Working in the IT field is increasingly popular
Paulius Vertelka, one of the founders of the mentorship and consulting programme Women Go Tech, says that although the IT field is currently still dominated by men, the situation has changed for the better within the last decade: in Lithuania, we see the growing number of successful women working in the IT field, leading technological companies, and developing innovations.
“Women in IT mostly work as project managers, testers, data analysts; fewer of them work in the capacity of programmers or IT system architects. Both women and men hold talents among them, which should be encouraged, empowered and welcomed to the sector of innovations. We cannot afford ourselves to ignore women that make half of our talented society, and therefore, both men and women should follow the principle of gender equality,” says Mr Vertelka.
Mr Vertelka says that due to historical men domination in the IT field, not only women aiming to have a career in this sector need encouragement, but also men working in this sector must be encouraged to open up.
Wide possibilities for self-fulfilment
Ija Šležė, CEO of the IT company Forbis, is one of examples of successful female leadership in the IT field. The career path of Ms Šležė takes its roots from her passion for mathematics while at school and has led her to the CEO position of the company developing IT solutions for financial institutions.
“Looking back to my first year at the university, I could not have even imagined that I will enter the IT world. I was studying maths with particular interest in its real-life application. Then, at the beginning of my career, I discovered programming. It attracted me because programming requires analytical, concrete and structured thinking. Later, I had a chance to try other IT positions in the banking sector. At that time, I was the only woman in the IT team, however, this never stopped me from fulfilling my ambitions to have a career in this field,” tells Ms Šležė about her choice and the beginning of her career.
According to Ms Šležė, her biggest attainment from the IT career is a possibility to fulfil, test and improve herself, and learn new things.
“A large number of people still believe that IT is programming only; however, IT has many directions that both men and women may choose from to fulfil themselves. Work in IT requires creativity; however, it is not easy to control this creative process. It is a challenge, which is always intriguing and allows you to improve yourself constantly. For me, this is probably the biggest advantage of working in the IT field,” says Ms Šležė.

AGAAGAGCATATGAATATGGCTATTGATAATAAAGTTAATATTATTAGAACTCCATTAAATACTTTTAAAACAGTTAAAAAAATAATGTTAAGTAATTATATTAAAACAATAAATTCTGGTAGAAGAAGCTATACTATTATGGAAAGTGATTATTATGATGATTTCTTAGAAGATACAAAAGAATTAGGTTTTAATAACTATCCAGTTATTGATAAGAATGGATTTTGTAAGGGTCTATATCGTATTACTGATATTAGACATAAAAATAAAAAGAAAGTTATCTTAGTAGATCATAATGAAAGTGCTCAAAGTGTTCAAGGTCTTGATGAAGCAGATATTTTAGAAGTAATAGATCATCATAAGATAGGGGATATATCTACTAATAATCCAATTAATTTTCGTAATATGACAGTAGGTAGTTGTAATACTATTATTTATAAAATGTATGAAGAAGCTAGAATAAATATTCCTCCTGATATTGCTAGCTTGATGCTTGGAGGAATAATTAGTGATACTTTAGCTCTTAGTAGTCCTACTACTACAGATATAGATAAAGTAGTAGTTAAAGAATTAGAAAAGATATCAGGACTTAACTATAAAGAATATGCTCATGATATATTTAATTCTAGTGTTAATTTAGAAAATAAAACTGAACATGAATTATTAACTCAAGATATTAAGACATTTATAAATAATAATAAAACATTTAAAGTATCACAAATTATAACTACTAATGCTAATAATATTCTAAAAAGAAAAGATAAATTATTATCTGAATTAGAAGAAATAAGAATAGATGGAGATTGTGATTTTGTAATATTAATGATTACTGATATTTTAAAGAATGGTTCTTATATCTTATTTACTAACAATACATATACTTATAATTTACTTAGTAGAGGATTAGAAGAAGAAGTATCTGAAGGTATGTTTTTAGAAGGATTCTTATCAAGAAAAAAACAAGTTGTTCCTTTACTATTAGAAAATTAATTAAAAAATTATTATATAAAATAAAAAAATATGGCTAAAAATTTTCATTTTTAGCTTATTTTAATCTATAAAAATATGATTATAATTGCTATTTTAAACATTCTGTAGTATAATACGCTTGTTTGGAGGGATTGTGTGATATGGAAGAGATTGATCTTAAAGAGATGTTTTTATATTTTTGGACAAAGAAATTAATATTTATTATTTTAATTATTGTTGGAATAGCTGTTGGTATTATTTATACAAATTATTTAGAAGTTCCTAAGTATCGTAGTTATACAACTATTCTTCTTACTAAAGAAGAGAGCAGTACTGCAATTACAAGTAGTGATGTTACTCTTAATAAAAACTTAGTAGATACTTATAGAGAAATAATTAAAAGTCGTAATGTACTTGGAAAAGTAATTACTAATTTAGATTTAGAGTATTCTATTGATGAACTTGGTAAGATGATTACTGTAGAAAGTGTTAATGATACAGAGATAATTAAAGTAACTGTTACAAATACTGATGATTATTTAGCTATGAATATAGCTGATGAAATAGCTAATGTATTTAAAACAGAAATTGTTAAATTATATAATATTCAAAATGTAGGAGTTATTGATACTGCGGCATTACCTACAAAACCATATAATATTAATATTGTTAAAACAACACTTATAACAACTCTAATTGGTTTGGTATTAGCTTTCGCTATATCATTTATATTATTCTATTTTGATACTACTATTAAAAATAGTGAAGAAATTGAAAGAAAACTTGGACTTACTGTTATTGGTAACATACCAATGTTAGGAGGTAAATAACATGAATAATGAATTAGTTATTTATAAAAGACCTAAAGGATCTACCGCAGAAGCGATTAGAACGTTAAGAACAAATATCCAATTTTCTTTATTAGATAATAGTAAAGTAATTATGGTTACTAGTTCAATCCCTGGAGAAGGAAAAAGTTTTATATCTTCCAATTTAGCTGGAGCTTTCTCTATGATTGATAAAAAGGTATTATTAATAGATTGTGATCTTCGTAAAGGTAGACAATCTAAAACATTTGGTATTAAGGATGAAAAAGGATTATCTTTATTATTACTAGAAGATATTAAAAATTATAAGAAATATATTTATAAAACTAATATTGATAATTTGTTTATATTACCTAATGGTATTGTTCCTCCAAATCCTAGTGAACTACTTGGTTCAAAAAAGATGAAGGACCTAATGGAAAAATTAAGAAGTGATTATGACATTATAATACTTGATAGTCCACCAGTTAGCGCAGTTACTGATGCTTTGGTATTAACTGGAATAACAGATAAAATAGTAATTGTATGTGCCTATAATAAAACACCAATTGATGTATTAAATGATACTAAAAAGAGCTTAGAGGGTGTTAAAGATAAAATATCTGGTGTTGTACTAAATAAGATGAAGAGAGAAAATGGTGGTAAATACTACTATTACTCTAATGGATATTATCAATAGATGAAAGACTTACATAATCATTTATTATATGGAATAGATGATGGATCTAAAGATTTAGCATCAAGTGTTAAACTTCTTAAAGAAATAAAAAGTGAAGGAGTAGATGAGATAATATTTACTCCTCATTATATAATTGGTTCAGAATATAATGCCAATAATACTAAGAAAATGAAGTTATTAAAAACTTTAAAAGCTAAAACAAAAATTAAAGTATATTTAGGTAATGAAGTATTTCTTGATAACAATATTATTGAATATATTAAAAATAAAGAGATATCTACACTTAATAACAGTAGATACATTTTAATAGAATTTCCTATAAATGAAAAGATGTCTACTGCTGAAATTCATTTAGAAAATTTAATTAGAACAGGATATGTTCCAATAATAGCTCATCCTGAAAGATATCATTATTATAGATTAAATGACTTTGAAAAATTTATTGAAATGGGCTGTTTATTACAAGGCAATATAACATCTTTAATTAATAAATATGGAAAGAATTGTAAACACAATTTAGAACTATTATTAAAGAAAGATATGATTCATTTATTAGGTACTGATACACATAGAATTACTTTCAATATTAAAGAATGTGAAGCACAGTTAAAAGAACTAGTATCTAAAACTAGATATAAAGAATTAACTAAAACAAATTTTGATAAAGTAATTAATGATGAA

According to the head of Forbis, women who are interested in the IT field should disregard all stereotypes and seek to fulfil themselves in the activities that they really like.
More determination is required
Meanwhile, programmer Karolina Ambrazevičienė at the technology company Tesonet is convinced that any person can succeed in the IT field regardless of their gender, if he or she is ready to constantly improve and expand their professional knowledge.
“I would like to believe that women are no longer affected by stereotypes and are able to select their profession according to their interests and goals rather than perceptions of typically feminine or masculine professions. I have many female friends and acquaintances, who successfully work in the field of technologies,” says Ms Ambrazevičienė.
However, she believes that there still is a lack of appropriate information on IT sector professions and their diversity in schools. According to Ms Ambrazevičienė, if the stories of successful women and their attainments in the technology field were highlighted more often, more women of different ages would choose careers in this sector. Success stories would definitely be an encouraging example to young women.
“However, I find women’s desire and perseverance the most important. I started my career by studying books and I had to learn everything myself. It is really possible. If you think that you belong in IT, stop dreaming and start acting. There is plenty of information online. All you need to do is commit yourself and seek your goals,” says Ms Ambrazevičienė.